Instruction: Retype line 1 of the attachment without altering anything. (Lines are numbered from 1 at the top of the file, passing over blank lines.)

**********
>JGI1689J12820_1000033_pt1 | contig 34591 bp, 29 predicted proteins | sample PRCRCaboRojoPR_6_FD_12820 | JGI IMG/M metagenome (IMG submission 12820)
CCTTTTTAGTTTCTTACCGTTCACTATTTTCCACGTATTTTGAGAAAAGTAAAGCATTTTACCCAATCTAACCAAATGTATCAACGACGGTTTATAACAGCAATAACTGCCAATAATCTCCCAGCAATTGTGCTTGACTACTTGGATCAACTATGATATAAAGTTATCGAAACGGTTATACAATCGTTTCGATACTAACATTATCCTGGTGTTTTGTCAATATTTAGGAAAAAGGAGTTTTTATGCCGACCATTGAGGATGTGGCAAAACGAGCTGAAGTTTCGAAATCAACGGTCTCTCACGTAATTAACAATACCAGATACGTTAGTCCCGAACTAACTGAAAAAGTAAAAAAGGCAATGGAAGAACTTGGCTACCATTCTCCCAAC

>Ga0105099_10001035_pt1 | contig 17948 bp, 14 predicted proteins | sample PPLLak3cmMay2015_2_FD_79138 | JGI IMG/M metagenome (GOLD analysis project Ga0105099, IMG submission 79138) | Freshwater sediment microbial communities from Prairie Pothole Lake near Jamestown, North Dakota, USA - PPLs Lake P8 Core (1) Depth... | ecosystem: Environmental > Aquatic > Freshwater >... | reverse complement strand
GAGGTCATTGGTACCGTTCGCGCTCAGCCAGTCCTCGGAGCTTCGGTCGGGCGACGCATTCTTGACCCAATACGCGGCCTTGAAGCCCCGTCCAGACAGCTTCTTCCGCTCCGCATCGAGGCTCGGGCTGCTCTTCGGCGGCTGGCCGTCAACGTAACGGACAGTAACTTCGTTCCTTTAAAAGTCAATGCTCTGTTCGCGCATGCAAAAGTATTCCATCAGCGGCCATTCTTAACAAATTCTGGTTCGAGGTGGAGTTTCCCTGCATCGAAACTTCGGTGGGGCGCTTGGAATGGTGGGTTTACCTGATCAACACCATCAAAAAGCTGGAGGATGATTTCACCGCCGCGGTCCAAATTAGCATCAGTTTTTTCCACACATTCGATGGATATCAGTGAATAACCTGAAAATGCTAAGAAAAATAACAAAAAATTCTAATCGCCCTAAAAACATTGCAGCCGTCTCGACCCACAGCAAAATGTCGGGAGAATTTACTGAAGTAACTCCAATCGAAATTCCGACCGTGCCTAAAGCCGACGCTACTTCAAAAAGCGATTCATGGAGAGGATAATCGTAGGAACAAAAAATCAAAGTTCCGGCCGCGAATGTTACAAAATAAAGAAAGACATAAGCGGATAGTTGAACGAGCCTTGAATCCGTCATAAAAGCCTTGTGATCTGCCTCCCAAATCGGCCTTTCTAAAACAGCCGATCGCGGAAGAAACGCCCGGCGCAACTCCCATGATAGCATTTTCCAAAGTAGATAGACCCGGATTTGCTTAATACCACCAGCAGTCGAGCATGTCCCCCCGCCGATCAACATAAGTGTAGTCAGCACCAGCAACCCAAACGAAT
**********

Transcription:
>JGI1689J12820_1000033_pt1 | contig 34591 bp, 29 predicted proteins | sample PRCRCaboRojoPR_6_FD_12820 | JGI IMG/M metagenome (IMG submission 12820)